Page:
Exploits Feature

She-Ra and the Princesses of Power

This is a reprint of a feature story from Issue #25 of Exploits, our collaborative cultural diary in magazine form. If you like what you see, buy it now for $2, or subscribe to never miss an issue (note: Exploits is always free for subscribers of Unwinnable Monthly).


A way to know the goodness of a show’s heart, I think, is to look at its filler episodes – the moments when the showrunners had no time and no budget, but needed to fill 22 minutes. “Flowers for She-Ra” (S1E4) is such an episode. Its animation is lacking, especially compared to the series’ gorgeous two-part premiere, but its moral is the best distillation of the series’ message: “If fascists hurt you, hit them with flowers until they stop.”

She-Ra is about to enter its fifth season, and that’s because it’s good. It’s one of the goodest shows ever produced. It has pretty colors, and good faces, and queers who have lots of mushy feelings about one another, and it’s very good, and I love it.

That said, the core of She-Ra’s goodness – despite its ample prettiness and cuteness – lies somewhere beyond its aesthetics. Mainly, it’s in the world’s groups and partnerships. This is even echoed in its title: not She-Ra: Princess of Power, but She-Ra and the Princesses of Power. In the 80s, She-Ra was a lone figure, but in 2020, she’s the face of a coalition, and moreover a coalition predicated on shared vulnerability. The Horde’s armada is fairly homogeneous, but everyone else in Etherea is vulnerable to its encroachment.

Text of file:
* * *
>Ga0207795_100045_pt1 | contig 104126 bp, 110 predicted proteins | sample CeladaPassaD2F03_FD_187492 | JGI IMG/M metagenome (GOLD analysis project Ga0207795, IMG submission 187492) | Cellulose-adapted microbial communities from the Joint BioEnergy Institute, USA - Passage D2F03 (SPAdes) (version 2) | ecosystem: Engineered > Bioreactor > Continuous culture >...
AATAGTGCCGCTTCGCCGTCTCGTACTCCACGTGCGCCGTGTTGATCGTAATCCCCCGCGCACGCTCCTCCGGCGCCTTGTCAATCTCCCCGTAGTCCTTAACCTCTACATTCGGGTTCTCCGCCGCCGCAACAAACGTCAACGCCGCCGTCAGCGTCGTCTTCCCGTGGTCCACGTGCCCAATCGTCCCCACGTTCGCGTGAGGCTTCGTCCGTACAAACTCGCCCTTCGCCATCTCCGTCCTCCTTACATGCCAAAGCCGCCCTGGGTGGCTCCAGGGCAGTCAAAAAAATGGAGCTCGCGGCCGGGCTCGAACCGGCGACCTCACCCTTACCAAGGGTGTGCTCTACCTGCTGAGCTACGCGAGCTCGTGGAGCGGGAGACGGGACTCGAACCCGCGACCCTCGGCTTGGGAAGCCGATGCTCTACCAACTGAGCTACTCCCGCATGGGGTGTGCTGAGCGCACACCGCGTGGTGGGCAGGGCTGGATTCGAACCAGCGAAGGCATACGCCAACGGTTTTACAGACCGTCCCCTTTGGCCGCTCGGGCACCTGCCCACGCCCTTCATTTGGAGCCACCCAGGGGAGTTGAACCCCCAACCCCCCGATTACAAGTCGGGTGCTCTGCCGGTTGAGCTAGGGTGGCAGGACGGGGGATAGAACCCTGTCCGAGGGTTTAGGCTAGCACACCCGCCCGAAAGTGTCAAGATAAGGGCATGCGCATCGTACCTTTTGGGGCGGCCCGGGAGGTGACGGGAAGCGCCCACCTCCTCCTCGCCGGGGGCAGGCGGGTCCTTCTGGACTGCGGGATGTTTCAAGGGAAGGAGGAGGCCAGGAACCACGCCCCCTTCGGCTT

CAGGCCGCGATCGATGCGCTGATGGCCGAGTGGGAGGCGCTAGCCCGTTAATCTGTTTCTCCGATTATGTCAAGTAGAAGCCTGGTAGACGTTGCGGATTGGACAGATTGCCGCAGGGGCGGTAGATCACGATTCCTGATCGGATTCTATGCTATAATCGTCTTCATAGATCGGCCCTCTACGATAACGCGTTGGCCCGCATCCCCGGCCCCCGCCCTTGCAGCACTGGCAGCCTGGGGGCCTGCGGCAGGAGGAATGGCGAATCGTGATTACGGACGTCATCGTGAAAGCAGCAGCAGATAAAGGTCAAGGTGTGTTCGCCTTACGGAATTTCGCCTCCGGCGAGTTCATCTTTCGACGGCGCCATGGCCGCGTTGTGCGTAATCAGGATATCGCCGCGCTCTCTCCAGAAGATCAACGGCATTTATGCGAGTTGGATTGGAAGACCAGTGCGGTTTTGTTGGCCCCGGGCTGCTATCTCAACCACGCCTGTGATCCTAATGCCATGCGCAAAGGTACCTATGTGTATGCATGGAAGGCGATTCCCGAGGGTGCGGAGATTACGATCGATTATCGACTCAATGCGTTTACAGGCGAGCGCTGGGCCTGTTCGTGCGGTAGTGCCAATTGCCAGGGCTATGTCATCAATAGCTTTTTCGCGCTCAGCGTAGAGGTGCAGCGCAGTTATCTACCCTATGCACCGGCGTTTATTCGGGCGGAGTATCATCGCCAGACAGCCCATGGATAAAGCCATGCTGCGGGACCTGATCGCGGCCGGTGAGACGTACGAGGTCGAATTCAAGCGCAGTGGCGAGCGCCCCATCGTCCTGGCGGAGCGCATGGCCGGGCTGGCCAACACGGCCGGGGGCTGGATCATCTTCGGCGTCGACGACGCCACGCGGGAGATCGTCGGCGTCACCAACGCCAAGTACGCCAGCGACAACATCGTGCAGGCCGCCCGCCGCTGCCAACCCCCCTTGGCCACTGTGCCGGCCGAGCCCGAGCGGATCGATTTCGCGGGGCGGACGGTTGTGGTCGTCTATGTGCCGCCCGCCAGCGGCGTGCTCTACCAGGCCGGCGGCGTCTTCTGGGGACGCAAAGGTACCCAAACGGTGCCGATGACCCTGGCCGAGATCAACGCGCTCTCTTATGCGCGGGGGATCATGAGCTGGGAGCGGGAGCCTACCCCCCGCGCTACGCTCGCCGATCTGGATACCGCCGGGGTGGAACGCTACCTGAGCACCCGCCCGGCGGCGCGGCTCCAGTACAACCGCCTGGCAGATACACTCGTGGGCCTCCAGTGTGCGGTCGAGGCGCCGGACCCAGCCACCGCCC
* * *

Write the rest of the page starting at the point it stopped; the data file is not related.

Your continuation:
This isn’t to say the villains aren’t sympathetic or vulnerable, because they are. Scorpia and Catra’s cloying, semi-romantic subplot is some of the best near-explicit queerbaiting in animation history. Catra’s relationship to Adora is also singularly beautiful, painting a picture of jealousy, desire and abuse in wrenching broad strokes. She-Ra knows that not everyone is always good, or always evil, but it also knows that this doesn’t change who’s in the right. It’s a show about a community of protection, and about the heartbreak of loving and being loved by those who would take it from you.

In this way, She-Ra leaves forgiveness open, but it allows for self-defense. We can forgive those who hurt us, but only after we’re safe from them. Until then, we can only fight for our allies, and ourselves.

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